top of page


You likely know by now that excellent gut health is foundational for vibrant well-being. 

Let’s delve into what this might look like, and what you can do to get yourself there.

Gut-brain connection

The words “gut-brain connection” get thrown about all over the place. What the heck does this even mean? Well, it actually is broader than just the gut and the brain. It describes the neurological connection between the stomach, small intestine, heart and lungs, to the brain via the vagus nerve. This nerve is the 10th cranial nerve. It is the longest in the body; beginning at the brain stem and ending at the small gut. Interestingly, this nerve is implicated in the experience of a “gut feeling” and also plays a significant role in our mental and emotional health.

Nervous system

The vagus nerve is part of the parasympathetic nervous system, responsible for the “rest and digest” functions in the body. This is the opposite of “fight/flight mode” – which many of us end up stuck in as we immerse ourselves in our crazy-hectic modern lifestyles.

How can we get out of “fight/flight” and into “rest/digest”?

There are many ways in which you can do this, the most typical are deep breathing, meditation, and yoga. Essentially, any (healthy) thing that will leave you feeling in a blissful state. But also, strengthening your vagal nerve tone!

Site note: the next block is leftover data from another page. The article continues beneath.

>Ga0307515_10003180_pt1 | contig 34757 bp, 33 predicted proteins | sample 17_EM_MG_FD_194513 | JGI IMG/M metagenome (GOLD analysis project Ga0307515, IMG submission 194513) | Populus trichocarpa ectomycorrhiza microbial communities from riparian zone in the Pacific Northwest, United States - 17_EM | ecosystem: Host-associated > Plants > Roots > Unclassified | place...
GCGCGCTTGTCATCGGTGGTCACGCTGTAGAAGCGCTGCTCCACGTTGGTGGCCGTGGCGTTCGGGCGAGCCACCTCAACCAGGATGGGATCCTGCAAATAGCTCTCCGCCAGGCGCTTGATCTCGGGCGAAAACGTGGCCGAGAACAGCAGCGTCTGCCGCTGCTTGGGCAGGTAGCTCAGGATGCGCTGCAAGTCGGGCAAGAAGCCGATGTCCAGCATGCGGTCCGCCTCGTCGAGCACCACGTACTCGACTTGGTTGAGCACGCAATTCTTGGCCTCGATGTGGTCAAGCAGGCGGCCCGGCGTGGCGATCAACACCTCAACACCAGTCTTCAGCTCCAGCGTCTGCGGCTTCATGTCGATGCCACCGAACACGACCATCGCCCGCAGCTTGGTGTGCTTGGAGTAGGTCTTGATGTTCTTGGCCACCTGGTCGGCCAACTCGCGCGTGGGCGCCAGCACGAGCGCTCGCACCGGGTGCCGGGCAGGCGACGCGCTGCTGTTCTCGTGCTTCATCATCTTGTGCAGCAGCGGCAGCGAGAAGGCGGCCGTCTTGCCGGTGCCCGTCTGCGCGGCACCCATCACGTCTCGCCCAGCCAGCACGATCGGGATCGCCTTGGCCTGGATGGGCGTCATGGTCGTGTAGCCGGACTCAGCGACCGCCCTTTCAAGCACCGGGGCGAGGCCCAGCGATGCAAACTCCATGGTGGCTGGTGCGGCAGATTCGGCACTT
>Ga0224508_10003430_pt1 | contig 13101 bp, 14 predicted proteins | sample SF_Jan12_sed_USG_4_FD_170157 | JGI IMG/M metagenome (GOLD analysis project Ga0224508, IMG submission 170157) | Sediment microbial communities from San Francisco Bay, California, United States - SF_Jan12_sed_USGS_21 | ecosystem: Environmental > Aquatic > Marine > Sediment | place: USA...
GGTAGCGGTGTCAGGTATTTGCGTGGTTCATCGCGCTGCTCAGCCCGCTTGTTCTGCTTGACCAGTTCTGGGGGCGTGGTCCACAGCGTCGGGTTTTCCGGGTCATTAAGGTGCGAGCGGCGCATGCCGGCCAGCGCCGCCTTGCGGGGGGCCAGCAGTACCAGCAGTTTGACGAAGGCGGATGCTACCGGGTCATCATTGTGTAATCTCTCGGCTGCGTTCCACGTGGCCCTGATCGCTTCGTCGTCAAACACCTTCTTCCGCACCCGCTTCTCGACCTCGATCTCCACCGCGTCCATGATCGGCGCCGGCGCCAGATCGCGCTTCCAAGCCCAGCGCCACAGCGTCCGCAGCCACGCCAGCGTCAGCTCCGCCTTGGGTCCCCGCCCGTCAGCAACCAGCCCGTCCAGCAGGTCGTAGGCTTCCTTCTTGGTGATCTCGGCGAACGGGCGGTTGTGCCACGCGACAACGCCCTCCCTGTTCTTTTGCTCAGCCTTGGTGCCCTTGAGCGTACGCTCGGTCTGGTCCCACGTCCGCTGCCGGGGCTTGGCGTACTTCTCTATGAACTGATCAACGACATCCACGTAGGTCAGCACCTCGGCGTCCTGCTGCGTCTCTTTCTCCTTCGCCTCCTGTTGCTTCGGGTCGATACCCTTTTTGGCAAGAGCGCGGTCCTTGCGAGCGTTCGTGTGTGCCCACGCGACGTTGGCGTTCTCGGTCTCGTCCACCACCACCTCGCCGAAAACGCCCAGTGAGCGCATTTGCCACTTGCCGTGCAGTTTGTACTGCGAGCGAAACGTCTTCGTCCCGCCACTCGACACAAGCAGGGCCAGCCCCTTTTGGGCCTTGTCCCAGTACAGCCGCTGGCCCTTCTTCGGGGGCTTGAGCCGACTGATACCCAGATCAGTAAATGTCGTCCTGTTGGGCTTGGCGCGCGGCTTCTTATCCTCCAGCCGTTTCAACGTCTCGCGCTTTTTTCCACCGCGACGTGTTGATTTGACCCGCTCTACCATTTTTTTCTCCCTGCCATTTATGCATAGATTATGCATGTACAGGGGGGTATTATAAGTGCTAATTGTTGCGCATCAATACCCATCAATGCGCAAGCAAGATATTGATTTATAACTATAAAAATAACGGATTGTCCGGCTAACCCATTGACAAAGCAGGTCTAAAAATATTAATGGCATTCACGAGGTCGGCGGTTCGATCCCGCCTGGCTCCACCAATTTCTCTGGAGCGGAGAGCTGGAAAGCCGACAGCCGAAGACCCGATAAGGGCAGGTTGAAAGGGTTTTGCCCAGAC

The stronger our vagal nerve tone, the better our mental well-being, digestive health, memory-making ability, and inflammation levels. 

Having a toned vagus nerve is particularly helpful for symptoms of anxiety and depression; it also means we recover better, and relax faster, after incidences of stress. 

Get your vagus nerve strong AF:

  1. Gargle (not half-heartedly either) morning and night – use warm water or a natural mouthwash

  2. Cold water therapy – cold showers and dips in the river or ocean (freeze your nips off for health, it’s a thing)

  3. Deep, slow breathing (and while you’re at it…get those shoulders off your ears)

  4. Singing, humming, chanting (again, like you damn-well mean it!)

  5. Fibre/plant rich diet + fermented foods (the more diverse your microbiome, the stronger your gut/brain connection is)

  6. Probiotics (specifically lactobacillus rhamnosus + bifidobacterium longum)

  7. Regular meditation 

  8. Massage (my fave massage therapist in Nelson is LunaBloom)

  9. Intermittent Fasting (do not go here if you are stuck in chronic stress mode)

  10. Social connection + laughter (heckkk yes!)

Of course you don’t have to do all of these things to improve vagus nerve function, however, many are simple and could be implemented into your daily routine to help ease existing symptoms, or build resilience for greater mental well-being.

Let me know how you go.

Thanks for reading, grateful for you!

Hannah x

6 views0 comments

Recent Posts

See All


bottom of page